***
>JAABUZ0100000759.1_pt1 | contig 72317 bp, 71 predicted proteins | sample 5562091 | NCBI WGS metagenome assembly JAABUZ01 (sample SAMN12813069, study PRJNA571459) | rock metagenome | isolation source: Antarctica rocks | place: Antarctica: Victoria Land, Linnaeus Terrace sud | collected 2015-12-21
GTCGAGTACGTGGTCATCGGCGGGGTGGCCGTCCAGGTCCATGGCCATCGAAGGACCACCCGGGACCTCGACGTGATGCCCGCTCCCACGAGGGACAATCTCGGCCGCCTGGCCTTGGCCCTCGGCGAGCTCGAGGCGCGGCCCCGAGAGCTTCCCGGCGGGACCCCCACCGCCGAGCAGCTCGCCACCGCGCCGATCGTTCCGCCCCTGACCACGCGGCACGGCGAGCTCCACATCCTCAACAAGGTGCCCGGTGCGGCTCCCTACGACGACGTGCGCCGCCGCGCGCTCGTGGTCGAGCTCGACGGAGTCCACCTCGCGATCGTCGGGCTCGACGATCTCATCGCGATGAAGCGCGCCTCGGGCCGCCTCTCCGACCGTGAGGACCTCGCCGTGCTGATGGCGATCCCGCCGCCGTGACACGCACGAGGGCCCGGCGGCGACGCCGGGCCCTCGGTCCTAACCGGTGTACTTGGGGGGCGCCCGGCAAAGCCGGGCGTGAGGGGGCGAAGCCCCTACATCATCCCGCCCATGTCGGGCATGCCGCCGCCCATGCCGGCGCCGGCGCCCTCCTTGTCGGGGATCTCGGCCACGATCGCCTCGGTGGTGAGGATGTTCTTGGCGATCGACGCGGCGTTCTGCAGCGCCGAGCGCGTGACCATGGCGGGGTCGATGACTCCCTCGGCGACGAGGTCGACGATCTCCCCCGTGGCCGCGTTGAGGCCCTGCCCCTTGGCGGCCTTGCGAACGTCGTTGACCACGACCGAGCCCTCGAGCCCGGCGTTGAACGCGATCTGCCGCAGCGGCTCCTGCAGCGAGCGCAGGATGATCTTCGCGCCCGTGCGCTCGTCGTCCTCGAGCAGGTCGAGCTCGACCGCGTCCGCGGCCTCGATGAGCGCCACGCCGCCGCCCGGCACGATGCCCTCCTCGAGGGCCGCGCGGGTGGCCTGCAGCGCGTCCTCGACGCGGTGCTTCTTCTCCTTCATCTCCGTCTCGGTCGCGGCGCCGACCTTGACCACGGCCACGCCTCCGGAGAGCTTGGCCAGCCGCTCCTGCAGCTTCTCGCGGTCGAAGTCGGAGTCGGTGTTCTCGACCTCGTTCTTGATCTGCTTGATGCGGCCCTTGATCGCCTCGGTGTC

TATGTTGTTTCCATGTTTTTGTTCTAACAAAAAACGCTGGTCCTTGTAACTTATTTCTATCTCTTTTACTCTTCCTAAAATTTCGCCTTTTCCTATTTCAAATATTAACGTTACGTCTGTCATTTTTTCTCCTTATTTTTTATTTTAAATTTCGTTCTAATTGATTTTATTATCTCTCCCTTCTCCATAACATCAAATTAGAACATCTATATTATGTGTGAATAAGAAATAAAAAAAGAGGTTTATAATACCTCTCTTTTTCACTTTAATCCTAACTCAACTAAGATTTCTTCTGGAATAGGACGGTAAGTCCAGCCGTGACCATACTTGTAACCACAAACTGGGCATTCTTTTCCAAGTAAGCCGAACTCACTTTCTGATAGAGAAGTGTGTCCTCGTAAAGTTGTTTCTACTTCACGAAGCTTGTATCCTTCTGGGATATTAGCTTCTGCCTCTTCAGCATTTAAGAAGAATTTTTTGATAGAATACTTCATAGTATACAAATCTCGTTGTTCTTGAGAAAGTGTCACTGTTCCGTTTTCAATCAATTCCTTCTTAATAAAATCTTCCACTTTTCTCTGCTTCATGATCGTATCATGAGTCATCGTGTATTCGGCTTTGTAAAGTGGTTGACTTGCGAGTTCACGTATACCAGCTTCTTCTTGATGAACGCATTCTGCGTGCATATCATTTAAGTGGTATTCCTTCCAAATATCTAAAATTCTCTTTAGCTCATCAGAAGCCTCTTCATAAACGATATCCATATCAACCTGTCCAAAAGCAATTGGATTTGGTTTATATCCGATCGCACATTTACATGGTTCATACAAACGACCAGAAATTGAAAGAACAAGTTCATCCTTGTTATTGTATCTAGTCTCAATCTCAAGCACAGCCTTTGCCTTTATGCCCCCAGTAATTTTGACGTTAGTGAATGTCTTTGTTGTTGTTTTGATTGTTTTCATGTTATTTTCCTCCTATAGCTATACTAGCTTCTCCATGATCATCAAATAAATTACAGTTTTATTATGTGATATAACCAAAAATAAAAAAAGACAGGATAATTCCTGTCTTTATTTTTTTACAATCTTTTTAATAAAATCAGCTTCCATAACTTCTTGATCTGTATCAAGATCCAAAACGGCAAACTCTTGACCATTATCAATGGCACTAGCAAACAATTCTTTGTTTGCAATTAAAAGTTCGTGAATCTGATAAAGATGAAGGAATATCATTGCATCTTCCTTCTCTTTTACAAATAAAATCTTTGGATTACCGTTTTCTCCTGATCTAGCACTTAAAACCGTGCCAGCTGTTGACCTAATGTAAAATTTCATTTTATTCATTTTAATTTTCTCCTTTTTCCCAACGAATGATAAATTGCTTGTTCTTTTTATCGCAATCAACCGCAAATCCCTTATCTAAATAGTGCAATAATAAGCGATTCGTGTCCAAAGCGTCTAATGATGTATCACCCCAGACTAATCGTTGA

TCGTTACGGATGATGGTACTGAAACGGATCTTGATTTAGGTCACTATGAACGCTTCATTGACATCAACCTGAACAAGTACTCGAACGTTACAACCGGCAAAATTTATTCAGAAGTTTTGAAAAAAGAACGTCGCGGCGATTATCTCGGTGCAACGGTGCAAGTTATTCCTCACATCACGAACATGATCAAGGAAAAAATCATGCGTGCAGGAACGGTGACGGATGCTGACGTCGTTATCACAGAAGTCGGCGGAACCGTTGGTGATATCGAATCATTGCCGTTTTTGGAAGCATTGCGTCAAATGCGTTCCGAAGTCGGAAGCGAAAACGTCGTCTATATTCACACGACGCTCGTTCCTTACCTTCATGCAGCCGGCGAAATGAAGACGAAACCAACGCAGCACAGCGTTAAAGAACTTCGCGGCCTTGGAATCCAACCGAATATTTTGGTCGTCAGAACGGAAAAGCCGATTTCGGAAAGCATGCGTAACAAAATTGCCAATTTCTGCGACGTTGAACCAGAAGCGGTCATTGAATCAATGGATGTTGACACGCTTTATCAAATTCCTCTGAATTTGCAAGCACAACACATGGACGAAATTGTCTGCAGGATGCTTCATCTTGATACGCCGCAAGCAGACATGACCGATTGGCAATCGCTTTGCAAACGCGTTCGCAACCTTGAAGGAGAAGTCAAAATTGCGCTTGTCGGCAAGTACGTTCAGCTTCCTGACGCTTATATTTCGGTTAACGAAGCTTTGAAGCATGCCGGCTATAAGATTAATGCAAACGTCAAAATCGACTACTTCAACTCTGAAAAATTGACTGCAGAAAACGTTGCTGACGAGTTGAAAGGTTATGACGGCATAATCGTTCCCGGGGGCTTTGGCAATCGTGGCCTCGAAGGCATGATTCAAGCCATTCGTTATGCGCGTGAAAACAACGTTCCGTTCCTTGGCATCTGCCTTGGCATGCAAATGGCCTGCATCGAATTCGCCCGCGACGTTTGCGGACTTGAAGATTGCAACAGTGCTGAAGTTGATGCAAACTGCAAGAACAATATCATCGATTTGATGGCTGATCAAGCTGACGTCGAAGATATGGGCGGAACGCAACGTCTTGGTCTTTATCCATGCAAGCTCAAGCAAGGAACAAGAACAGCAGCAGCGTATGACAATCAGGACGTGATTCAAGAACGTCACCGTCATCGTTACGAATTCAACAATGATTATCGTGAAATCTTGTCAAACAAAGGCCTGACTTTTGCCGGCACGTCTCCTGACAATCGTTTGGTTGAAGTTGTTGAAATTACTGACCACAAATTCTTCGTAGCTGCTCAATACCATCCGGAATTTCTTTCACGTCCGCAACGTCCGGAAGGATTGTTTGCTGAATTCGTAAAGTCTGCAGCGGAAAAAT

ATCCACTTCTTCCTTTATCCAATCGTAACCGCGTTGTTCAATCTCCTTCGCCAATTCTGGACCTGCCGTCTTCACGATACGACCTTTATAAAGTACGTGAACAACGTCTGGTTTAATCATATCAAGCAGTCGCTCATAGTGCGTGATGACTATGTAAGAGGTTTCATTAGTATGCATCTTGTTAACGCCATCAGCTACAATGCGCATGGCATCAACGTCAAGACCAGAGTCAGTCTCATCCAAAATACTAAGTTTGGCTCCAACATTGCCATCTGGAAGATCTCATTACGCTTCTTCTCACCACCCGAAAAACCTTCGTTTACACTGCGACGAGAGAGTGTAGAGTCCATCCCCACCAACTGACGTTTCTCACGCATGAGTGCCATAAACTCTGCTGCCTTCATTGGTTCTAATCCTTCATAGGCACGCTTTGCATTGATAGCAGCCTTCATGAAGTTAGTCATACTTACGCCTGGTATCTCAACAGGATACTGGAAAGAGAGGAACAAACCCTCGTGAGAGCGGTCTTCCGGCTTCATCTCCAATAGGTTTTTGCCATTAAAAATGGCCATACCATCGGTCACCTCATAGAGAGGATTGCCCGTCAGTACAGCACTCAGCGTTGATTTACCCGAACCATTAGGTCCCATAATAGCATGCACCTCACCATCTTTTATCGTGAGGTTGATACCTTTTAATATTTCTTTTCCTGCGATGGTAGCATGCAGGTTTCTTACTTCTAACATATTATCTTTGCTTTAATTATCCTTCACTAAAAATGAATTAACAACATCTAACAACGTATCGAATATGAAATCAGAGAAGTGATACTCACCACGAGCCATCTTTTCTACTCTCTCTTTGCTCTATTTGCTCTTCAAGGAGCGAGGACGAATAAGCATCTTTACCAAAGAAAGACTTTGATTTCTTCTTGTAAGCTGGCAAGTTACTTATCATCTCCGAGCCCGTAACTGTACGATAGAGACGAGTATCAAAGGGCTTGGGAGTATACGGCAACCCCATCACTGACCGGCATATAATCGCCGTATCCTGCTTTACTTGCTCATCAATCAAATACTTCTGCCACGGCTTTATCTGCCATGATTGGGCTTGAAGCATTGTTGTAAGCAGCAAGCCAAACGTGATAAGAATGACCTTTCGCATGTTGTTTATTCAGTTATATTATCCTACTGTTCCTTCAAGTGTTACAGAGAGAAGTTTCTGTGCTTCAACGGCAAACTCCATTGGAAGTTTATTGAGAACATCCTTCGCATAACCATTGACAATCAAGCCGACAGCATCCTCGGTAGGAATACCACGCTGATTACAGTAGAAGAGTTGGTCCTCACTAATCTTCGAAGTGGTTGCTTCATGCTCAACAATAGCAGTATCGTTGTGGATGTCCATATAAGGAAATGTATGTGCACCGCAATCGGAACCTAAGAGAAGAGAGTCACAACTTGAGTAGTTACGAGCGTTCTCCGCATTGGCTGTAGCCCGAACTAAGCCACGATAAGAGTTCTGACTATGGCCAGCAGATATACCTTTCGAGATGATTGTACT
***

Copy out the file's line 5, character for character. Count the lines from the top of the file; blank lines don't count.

ATCCACTTCTTCCTTTATCCAATCGTAACCGCGTTGTTCAATCTCCTTCGCCAATTCTGGACCTGCCGTCTTCACGATACGACCTTTATAAAGTACGTGAACAACGTCTGGTTTAATCATATCAAGCAGTCGCTCATAGTGCGTGATGACTATGTAAGAGGTTTCATTAGTATGCATCTTGTTAACGCCATCAGCTACAATGCGCATGGCATCAACGTCAAGACCAGAGTCAGTCTCATCCAAAATACTAAGTTTGGCTCCAACATTGCCATCTGGAAGATCTCATTACGCTTCTTCTCACCACCCGAAAAACCTTCGTTTACACTGCGACGAGAGAGTGTAGAGTCCATCCCCACCAACTGACGTTTCTCACGCATGAGTGCCATAAACTCTGCTGCCTTCATTGGTTCTAATCCTTCATAGGCACGCTTTGCATTGATAGCAGCCTTCATGAAGTTAGTCATACTTACGCCTGGTATCTCAACAGGATACTGGAAAGAGAGGAACAAACCCTCGTGAGAGCGGTCTTCCGGCTTCATCTCCAATAGGTTTTTGCCATTAAAAATGGCCATACCATCGGTCACCTCATAGAGAGGATTGCCCGTCAGTACAGCACTCAGCGTTGATTTACCCGAACCATTAGGTCCCATAATAGCATGCACCTCACCATCTTTTATCGTGAGGTTGATACCTTTTAATATTTCTTTTCCTGCGATGGTAGCATGCAGGTTTCTTACTTCTAACATATTATCTTTGCTTTAATTATCCTTCACTAAAAATGAATTAACAACATCTAACAACGTATCGAATATGAAATCAGAGAAGTGATACTCACCACGAGCCATCTTTTCTACTCTCTCTTTGCTCTATTTGCTCTTCAAGGAGCGAGGACGAATAAGCATCTTTACCAAAGAAAGACTTTGATTTCTTCTTGTAAGCTGGCAAGTTACTTATCATCTCCGAGCCCGTAACTGTACGATAGAGACGAGTATCAAAGGGCTTGGGAGTATACGGCAACCCCATCACTGACCGGCATATAATCGCCGTATCCTGCTTTACTTGCTCATCAATCAAATACTTCTGCCACGGCTTTATCTGCCATGATTGGGCTTGAAGCATTGTTGTAAGCAGCAAGCCAAACGTGATAAGAATGACCTTTCGCATGTTGTTTATTCAGTTATATTATCCTACTGTTCCTTCAAGTGTTACAGAGAGAAGTTTCTGTGCTTCAACGGCAAACTCCATTGGAAGTTTATTGAGAACATCCTTCGCATAACCATTGACAATCAAGCCGACAGCATCCTCGGTAGGAATACCACGCTGATTACAGTAGAAGAGTTGGTCCTCACTAATCTTCGAAGTGGTTGCTTCATGCTCAACAATAGCAGTATCGTTGTGGATGTCCATATAAGGAAATGTATGTGCACCGCAATCGGAACCTAAGAGAAGAGAGTCACAACTTGAGTAGTTACGAGCGTTCTCCGCATTGGCTGTAGCCCGAACTAAGCCACGATAAGAGTTCTGACTATGGCCAGCAGATATACCTTTCGAGATGATTGTACT